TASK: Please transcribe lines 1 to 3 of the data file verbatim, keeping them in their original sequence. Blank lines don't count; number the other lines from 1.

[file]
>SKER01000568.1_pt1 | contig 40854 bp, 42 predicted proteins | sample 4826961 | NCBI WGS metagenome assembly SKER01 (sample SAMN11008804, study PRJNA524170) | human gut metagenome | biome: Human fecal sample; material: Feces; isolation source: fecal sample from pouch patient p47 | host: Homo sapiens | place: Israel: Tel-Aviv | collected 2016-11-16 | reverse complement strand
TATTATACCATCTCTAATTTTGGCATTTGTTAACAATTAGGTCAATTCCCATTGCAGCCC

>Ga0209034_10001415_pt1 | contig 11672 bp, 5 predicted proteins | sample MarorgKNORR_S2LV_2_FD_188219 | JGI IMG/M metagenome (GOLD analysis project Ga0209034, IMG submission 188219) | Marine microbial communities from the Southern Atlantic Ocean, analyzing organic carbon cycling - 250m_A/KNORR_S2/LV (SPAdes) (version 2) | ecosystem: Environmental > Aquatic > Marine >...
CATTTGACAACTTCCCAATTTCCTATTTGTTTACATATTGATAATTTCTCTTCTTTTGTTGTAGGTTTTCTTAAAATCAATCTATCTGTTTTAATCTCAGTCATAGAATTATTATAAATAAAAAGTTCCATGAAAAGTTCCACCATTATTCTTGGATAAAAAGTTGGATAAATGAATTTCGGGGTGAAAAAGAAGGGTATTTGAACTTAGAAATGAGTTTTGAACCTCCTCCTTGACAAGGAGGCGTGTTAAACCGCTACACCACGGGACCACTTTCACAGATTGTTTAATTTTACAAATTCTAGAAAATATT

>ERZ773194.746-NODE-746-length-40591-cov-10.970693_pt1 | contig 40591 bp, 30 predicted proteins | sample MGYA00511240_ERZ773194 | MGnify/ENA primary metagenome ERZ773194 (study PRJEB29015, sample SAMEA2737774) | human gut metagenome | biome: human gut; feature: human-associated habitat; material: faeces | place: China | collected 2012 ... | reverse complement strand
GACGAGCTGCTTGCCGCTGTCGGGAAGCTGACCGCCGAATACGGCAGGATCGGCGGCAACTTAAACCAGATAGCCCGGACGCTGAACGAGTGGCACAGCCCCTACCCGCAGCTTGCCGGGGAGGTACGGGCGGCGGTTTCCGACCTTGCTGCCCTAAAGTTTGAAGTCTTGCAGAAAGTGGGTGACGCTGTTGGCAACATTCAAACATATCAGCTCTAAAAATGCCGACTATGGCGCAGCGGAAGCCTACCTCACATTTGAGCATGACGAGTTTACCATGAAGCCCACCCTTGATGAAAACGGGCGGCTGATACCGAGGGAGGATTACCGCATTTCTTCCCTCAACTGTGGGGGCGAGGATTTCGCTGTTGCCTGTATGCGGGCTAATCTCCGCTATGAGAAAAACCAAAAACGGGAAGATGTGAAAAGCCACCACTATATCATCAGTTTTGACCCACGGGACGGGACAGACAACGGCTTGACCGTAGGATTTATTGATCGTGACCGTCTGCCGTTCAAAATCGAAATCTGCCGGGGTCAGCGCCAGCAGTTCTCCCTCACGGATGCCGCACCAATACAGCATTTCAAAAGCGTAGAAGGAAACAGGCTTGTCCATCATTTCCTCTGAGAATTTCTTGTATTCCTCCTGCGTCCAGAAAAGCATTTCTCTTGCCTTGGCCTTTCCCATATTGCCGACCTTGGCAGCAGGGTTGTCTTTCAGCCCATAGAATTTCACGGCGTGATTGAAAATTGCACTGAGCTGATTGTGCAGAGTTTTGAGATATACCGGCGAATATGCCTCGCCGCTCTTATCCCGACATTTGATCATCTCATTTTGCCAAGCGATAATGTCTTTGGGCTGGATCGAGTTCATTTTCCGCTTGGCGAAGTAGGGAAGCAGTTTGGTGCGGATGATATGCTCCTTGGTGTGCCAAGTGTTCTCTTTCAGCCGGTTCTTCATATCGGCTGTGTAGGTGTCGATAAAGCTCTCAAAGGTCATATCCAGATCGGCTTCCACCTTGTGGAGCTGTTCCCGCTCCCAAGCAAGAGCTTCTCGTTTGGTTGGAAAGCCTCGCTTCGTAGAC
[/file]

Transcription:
>SKER01000568.1_pt1 | contig 40854 bp, 42 predicted proteins | sample 4826961 | NCBI WGS metagenome assembly SKER01 (sample SAMN11008804, study PRJNA524170) | human gut metagenome | biome: Human fecal sample; material: Feces; isolation source: fecal sample from pouch patient p47 | host: Homo sapiens | place: Israel: Tel-Aviv | collected 2016-11-16 | reverse complement strand
TATTATACCATCTCTAATTTTGGCATTTGTTAACAATTAGGTCAATTCCCATTGCAGCCC

>Ga0209034_10001415_pt1 | contig 11672 bp, 5 predicted proteins | sample MarorgKNORR_S2LV_2_FD_188219 | JGI IMG/M metagenome (GOLD analysis project Ga0209034, IMG submission 188219) | Marine microbial communities from the Southern Atlantic Ocean, analyzing organic carbon cycling - 250m_A/KNORR_S2/LV (SPAdes) (version 2) | ecosystem: Environmental > Aquatic > Marine >...